Saturday, February 04, 2006

Tagging failed but presence of great white shark noted near coastline

Marine scientist Clinton Duffy and former New Plymouth marine biologist Demian Chapman attempted to tag the terror of the deep with pop-off satellite tags to monitor its movements.
It would have enabled them to learn more about the species.

But their five-hour mission, which finished at 10pm, failed to lure the shark with berley.
However, during the mission Mr Duffy did see a great white at least 4m long dive out of the water near Seal Rock, off Port Taranaki.

It is the latest of several sightings in the past month, of the shark dubbed the Taranaki Terror.
"We stopped for the sunset and as we were watching I saw a huge white shark almost breach, it almost jumped completely clear of the water off Seal Rock," Mr Duffy said.

"We went back and three fur seals just nailed it out of there.

"At this time of the day (8.30), just as it gets dark the seals come down.

"It looked as if the shark had been patrolling the rock in quite deep water," he said.

Berley tuna, used for snapper fishing, was put on the water surface to attract the shark to the boat but it never reappeared.

However, Mr Duffy cautioned kayakers and divers about going near the Sugar Loaf Islands.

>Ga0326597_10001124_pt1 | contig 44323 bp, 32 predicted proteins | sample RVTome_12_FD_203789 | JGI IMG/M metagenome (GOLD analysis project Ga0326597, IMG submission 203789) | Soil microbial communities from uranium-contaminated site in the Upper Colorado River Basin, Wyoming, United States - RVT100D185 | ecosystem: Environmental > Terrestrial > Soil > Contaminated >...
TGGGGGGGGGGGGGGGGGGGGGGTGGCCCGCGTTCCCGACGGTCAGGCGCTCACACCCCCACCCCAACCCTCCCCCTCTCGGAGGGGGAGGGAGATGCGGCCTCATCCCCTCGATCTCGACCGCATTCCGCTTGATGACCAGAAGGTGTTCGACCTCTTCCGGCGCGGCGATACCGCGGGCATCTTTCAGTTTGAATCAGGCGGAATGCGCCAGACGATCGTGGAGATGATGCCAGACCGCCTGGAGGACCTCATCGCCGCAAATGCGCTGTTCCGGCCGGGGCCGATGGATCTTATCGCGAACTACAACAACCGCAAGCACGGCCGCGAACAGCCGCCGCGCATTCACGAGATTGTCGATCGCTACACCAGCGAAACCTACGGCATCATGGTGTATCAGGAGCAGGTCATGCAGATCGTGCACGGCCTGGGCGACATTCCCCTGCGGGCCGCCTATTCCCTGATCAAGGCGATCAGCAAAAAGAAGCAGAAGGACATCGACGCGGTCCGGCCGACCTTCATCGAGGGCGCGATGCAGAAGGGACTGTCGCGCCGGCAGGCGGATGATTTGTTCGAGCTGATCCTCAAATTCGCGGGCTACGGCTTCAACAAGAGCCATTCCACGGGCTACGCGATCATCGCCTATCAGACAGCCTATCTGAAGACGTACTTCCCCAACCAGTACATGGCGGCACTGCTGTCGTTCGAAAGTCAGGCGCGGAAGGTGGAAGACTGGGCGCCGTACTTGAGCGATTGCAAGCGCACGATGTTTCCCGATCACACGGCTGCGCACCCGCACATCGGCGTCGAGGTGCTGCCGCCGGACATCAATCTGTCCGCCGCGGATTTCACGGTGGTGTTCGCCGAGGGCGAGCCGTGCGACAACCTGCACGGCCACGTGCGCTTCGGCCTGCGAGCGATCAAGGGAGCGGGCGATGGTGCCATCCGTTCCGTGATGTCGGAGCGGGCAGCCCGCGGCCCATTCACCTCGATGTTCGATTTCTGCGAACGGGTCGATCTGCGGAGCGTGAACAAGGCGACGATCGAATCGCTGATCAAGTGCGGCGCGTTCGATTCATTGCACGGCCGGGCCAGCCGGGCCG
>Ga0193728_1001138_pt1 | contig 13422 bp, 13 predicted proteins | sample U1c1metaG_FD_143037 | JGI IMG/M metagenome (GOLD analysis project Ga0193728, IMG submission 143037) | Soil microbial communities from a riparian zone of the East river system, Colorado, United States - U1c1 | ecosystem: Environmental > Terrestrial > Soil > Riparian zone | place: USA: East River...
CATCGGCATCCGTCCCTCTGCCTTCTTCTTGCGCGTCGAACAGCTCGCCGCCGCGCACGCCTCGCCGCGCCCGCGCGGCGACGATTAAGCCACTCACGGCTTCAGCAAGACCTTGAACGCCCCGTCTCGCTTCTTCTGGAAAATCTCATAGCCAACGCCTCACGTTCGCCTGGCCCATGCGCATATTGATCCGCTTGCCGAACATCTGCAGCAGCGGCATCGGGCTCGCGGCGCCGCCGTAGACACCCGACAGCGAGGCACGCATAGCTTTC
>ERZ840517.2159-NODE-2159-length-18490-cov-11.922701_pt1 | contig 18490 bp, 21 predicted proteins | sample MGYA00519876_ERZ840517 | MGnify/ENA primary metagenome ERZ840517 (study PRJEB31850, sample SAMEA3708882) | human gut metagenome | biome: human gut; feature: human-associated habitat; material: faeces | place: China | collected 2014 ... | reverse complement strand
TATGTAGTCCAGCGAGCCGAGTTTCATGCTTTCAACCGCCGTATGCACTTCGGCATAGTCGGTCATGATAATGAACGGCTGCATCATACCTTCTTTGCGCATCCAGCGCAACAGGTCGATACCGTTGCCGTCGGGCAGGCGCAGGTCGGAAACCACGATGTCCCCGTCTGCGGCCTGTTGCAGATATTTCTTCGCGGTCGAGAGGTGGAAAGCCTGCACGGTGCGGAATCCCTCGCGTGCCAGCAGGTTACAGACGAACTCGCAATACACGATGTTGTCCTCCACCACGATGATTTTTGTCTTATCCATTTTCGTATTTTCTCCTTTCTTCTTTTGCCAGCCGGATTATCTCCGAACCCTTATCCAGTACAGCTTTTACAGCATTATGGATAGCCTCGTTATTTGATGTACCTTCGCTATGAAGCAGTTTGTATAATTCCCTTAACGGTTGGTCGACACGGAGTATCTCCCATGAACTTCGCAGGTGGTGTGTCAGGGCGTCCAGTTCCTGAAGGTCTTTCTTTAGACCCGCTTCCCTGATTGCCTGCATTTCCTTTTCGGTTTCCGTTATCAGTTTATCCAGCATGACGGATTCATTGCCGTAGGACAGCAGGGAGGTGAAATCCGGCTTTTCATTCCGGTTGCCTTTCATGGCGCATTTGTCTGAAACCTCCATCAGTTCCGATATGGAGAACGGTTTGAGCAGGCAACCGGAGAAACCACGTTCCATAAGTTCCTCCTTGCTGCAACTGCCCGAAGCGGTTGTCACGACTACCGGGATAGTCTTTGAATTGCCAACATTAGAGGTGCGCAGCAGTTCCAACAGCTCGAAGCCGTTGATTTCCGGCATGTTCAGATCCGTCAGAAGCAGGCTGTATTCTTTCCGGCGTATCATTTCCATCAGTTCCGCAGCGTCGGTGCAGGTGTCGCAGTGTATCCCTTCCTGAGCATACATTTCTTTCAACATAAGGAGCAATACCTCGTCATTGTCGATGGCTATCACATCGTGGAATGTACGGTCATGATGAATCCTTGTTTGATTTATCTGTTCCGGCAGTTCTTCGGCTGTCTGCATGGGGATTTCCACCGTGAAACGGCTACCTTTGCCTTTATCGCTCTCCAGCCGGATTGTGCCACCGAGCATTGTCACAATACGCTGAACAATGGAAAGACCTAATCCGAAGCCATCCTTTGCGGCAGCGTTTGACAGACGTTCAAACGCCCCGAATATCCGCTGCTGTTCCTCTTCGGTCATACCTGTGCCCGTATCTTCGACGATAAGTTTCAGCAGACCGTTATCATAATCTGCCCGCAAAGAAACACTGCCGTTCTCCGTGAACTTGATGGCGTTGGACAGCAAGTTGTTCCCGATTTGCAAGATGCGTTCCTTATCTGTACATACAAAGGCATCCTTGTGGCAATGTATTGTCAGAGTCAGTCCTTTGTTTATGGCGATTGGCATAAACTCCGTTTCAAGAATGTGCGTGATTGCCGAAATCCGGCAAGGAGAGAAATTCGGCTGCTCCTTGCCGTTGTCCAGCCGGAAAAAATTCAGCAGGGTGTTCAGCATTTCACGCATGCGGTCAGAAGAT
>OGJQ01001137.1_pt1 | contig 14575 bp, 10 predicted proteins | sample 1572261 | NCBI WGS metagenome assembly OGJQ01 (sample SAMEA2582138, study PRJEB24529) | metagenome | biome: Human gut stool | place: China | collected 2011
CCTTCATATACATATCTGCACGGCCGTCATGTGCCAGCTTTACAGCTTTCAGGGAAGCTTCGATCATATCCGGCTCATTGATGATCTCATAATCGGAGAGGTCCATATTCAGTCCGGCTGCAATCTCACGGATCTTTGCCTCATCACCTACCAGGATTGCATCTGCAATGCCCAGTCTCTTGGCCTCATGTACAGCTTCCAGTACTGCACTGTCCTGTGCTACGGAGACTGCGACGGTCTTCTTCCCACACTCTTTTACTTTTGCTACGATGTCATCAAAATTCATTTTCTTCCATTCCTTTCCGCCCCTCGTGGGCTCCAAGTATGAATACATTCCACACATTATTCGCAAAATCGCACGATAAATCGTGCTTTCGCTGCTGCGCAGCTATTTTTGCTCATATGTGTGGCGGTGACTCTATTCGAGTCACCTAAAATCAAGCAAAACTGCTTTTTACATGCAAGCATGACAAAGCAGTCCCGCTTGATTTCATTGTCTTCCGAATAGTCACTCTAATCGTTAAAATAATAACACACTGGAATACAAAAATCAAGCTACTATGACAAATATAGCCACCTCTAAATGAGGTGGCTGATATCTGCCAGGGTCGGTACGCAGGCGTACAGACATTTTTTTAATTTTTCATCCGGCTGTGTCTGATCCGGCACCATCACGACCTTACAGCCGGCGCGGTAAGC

He said they should avoid the area unless it was absolutely necessary to go there.

Sharks hunted prey from the ocean floor, looking up at objects floating on the surface.

A diver, kayaker or surfer could be mistaken for a floating seal, whale or dolphin, he said.

Swimmers should also take care not to wander past the surf line.

He said the warning was not intended to scare people.

"It is sensible," he said.

"I think we can be pretty sure the shark is hunting seals around the island. There's no guarantee it's the only one out there, but there is at least one."

"It's possible there's always been one or more sharks moving up and down the coast . . . that's what we would like to find out by attaching these tags."

This morning, he and Mr Chapman were heading out to sea to again try to tag the shark.
Mr Chapman, a research assistant at Peu Institute in Miami, donated three satellite tags, worth $5200 each, to tag white sharks in New Zealand waters.

The tags are placed below the dorsal fin, using a pole and thin needle, and after nine months are released to the water surface, transmitting data to a satellite which downloads the information to the scientist.

Last weekend one of the tags was used on a 2.2m great white at Manukau Harbour – the first of any shark species satellite-tagged in New Zealand waters.


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